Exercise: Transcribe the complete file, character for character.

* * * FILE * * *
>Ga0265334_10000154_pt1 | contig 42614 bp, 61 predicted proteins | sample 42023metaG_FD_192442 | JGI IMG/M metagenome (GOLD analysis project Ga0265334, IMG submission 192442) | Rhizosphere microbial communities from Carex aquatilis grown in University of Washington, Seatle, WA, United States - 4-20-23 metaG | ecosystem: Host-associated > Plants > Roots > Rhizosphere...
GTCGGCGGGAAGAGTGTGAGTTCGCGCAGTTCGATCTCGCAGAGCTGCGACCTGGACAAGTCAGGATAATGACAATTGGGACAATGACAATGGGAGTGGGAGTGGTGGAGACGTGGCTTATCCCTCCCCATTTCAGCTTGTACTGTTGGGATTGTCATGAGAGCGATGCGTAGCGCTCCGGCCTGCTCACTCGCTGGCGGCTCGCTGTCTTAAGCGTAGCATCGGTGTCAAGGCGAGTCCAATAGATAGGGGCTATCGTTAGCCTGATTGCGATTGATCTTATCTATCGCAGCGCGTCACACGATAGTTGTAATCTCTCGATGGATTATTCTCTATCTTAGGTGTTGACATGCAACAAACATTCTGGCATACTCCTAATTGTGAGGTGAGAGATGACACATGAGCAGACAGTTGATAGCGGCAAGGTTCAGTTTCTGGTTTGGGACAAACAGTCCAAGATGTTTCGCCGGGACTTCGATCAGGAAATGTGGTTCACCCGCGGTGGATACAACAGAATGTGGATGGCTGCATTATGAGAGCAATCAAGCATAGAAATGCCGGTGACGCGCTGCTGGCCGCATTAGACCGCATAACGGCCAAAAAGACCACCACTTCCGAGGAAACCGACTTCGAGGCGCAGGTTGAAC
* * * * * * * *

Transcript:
>Ga0265334_10000154_pt1 | contig 42614 bp, 61 predicted proteins | sample 42023metaG_FD_192442 | JGI IMG/M metagenome (GOLD analysis project Ga0265334, IMG submission 192442) | Rhizosphere microbial communities from Carex aquatilis grown in University of Washington, Seatle, WA, United States - 4-20-23 metaG | ecosystem: Host-associated > Plants > Roots > Rhizosphere...
GTCGGCGGGAAGAGTGTGAGTTCGCGCAGTTCGATCTCGCAGAGCTGCGACCTGGACAAGTCAGGATAATGACAATTGGGACAATGACAATGGGAGTGGGAGTGGTGGAGACGTGGCTTATCCCTCCCCATTTCAGCTTGTACTGTTGGGATTGTCATGAGAGCGATGCGTAGCGCTCCGGCCTGCTCACTCGCTGGCGGCTCGCTGTCTTAAGCGTAGCATCGGTGTCAAGGCGAGTCCAATAGATAGGGGCTATCGTTAGCCTGATTGCGATTGATCTTATCTATCGCAGCGCGTCACACGATAGTTGTAATCTCTCGATGGATTATTCTCTATCTTAGGTGTTGACATGCAACAAACATTCTGGCATACTCCTAATTGTGAGGTGAGAGATGACACATGAGCAGACAGTTGATAGCGGCAAGGTTCAGTTTCTGGTTTGGGACAAACAGTCCAAGATGTTTCGCCGGGACTTCGATCAGGAAATGTGGTTCACCCGCGGTGGATACAACAGAATGTGGATGGCTGCATTATGAGAGCAATCAAGCATAGAAATGCCGGTGACGCGCTGCTGGCCGCATTAGACCGCATAACGGCCAAAAAGACCACCACTTCCGAGGAAACCGACTTCGAGGCGCAGGTTGAAC